Goldstone, then, is not doing a straight chronological history, nor a political or social essay, she is stepping back and considering this phenomena, as Joan was seen in her own day, and as we see her after 600 years. There are also chapter ending statements, micro elements, the details or summary statements that pinpoint just when the whole narrative changed, when the dynamics of opinion and history writing coincide, or diverge, and left in the middle, stripped of all sorts of academic-speak, is a quite fine revelation of an era, a political system, a religious architecture that could sustain a young peasant from Domremy with a mission, and the Queen who could see that mission imbued with spiritual authority.
In many ways this was a new to me from Goldstone's earlier efforts, far more accessible to the non-history reader, and I think her best one yet. It took me a couple chapters before I realized what she was doing was not only the best course but an inspired one. One of the "problems" any writer has to address is a Subject for whom we have no surviving documents to reveal their personalities and decisions. Joan, in contrast, had extensive interrogation records that we can still read for ourselves, indeed, every serious biography or study of Joan would include them.
What Goldstone did is quite interesting from the perspective of having that rare Subject for whom we do have their own words but stretching past the almost cement stereotype of what we "see" and hear in those words. Is the Joan of the interrogations the only Joan, the full Joan? She was after all, a prisoner, more or less abandoned by the would-be king that she made an anointed real-king, still perhaps only 18 or 19 years old, completely illiterate, without counsel, and in what can only be described as an adversarial, defensive, vulnerable position. Any one word or phrase that could be used to damn her would be found, through endless sessions and repetitive questioning to catch her out. If we wanted to hear the Joan who was not being interrogated, what would that Joan sound like? Who is that Joan?
This is what I suspect Goldstone wanted to ask as well, and by couching Joan's very brief micro story within the context of the macro picture (court politics, gender politics, religious zealotry and religious hypocrites who lived side by side in Joan's world) she achieves what I have never seen even tried. The means by which she cuts through the "Joan-being-interrogated" persona that we all know too well to the fuller grasp of this odd young woman, is the device of Queen Yolanda of Aragon. Now that lady deserves a biography of her own! Fortunately, for the readers, we do get some measure of this equally resolute, indomitable, highly ethical woman in the process of getting to the essence of Joan of Arc.
What an achievement. For those who are new to Goldstone use this as a springboard to her earlier efforts on the Provencal Sisters Who Ruled Europe (Eleanor of Aquitaine et al) and the almost encyclopedic study of Joanna I Queen of Naples; these are dense and certainly complex studies, but give them a look, then go back and reread this latest one.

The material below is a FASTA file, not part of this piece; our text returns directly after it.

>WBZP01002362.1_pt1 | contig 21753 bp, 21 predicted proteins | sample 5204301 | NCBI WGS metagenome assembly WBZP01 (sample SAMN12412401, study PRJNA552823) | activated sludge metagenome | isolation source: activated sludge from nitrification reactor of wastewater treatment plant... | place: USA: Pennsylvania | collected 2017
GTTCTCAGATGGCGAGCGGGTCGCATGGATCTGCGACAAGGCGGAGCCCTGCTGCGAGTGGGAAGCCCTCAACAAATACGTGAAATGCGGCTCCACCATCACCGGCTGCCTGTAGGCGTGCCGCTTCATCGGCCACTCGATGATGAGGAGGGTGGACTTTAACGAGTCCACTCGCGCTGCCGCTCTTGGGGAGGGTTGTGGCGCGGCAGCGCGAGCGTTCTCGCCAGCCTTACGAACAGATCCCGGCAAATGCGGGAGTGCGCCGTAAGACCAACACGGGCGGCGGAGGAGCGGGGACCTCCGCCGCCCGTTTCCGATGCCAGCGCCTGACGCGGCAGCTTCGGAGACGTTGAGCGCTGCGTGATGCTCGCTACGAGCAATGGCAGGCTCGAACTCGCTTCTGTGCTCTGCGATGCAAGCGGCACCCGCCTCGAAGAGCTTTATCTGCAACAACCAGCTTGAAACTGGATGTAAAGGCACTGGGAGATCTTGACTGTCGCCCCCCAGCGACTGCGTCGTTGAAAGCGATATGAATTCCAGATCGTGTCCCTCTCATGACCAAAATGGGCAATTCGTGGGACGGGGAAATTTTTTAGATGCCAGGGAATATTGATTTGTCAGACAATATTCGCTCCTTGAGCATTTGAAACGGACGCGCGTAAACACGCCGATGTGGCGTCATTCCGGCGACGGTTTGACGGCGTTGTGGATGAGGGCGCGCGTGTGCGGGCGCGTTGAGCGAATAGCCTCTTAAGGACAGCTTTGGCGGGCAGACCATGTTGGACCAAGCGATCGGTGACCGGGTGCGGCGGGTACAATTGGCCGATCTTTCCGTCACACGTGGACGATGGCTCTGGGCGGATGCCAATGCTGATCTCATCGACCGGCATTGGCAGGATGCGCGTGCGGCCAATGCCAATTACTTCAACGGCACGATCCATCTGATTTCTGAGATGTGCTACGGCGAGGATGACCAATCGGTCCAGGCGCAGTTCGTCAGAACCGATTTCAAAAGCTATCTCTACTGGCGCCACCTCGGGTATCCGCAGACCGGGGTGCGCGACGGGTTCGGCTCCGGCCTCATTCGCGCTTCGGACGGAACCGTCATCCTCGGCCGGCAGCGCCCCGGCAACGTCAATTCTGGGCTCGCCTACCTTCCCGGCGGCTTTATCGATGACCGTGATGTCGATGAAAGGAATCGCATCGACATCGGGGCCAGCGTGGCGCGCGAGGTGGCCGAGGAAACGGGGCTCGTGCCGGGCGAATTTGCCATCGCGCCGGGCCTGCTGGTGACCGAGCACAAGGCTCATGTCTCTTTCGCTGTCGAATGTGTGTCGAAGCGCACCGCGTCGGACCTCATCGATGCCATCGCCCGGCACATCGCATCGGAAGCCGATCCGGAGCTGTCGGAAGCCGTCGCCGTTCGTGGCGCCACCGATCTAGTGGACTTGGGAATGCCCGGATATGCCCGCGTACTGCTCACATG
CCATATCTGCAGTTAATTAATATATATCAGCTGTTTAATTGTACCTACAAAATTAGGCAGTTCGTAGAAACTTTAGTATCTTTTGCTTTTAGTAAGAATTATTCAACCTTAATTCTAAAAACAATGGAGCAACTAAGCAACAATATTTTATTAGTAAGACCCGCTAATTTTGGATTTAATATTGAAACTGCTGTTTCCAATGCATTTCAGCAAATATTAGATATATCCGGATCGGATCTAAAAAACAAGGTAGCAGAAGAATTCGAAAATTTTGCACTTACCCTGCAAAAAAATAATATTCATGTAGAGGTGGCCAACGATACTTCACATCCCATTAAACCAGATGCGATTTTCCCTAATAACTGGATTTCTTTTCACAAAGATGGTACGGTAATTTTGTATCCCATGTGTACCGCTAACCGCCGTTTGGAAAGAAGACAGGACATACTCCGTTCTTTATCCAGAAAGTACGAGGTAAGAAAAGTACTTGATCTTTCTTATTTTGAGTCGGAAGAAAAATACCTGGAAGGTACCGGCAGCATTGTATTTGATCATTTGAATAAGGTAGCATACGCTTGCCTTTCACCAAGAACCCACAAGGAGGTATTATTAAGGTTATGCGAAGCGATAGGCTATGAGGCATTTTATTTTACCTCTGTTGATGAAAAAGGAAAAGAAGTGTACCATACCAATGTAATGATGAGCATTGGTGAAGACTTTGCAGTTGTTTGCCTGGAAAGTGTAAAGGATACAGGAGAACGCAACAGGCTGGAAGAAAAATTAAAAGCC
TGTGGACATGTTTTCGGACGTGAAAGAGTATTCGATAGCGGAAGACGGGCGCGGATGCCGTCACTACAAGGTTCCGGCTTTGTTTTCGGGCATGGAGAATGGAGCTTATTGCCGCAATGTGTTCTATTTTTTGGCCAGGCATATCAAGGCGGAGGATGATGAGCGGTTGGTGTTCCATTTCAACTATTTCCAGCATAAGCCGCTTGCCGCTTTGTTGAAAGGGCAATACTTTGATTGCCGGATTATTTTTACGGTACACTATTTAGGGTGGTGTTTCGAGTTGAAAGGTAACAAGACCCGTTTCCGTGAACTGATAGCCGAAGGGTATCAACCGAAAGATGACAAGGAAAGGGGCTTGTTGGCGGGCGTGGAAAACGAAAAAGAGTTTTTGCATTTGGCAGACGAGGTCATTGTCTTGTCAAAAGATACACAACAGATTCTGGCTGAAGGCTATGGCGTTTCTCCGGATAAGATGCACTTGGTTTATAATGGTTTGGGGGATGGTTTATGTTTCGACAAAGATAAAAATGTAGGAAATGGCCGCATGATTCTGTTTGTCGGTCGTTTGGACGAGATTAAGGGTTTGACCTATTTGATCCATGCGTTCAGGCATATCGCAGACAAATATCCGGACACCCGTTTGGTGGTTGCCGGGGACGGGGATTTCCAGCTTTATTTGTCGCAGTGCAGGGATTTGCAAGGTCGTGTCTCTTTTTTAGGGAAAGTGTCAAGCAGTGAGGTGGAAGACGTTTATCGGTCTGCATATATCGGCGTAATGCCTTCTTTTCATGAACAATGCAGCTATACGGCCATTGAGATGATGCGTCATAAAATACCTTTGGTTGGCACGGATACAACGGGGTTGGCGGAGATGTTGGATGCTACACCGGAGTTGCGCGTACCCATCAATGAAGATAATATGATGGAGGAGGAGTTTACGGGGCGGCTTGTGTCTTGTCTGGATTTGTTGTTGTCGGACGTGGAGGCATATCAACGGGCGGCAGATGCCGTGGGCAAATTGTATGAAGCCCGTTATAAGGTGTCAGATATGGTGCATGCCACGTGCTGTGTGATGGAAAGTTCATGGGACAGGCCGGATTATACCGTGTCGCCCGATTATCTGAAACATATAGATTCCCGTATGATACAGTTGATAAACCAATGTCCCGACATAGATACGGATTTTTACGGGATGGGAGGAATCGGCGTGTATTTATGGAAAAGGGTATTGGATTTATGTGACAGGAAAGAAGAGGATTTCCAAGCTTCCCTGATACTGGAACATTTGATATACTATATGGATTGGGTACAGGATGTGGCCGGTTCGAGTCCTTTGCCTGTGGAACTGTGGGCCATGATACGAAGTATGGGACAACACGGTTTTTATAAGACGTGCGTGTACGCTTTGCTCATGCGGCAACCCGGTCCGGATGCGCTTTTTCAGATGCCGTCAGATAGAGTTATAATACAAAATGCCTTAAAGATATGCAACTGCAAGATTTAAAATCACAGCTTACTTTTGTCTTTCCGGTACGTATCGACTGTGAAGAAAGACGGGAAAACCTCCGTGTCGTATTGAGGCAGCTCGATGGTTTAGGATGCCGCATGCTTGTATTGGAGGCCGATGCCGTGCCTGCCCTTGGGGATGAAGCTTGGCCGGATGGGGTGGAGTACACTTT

You will see that Goldstone made the right call for this parallel biography. Joan was not the stuff of every day queens and rulers and marriage politics and ambitious, duplicitous courtiers, diplomats and counselors. She was an exception, an oddity, an almost mythical heroine made flesh in her own time; her interrogation statements only serve to accentuate just how bizarre she must have appeared to her own peers. Most of us are gratified when she is rude, cursory, annoyed, disgusted with the pointed, harassing, sometimes inane questioning by her "betters," and with her life in the balance.
Goldstone chose to not retread all that we already know, but reveal how Joan was seen and perhaps used, for both the best reasons (Yolanda) and the worst reasons (Charles VII, Joan's feckless dauphin).
Now, for those who really love diving into a subject, read Goldstone's Maid alongside Juliet Barber's Conquest: the English Kingdom of France 1417-1450 (2009). These are both literary and historical bookends, really; Goldstone tells us about Joan and Yolanda from a French bias (it's true, but I expected that) while Barber is Henry V's perhaps most devoted and adoring recent biographer, and this book on the English "kingdom" (fantasy, actually) in France is by necessity the way Joan's "goddams" saw the war, the world, and by extension, how they saw her. Their writing style is also quite different, with Barber following a more conventional (but not unsympathetic view of Joan, at least) format; it is a nice contrast for Goldstone and I think really allows the Reader to appreciate just how inspired was her decision to rethink how to write about Joan.
And for hardcore readers, I throw in the study by Charles T Wood, Joan of Arc & Richard III: Sex, Saints, and Government in the Middle Ages (1988). This is a volume of academic essays, and certainly too dry for the new reader to history, but, again, for point of comparison to both the English-centric and French-centric views from Barber and Goldstone, Wood's example does highlight what the historian is dealing with in a subject like Joan, and why Nancy Goldstone surpasses all those hurdles with ease.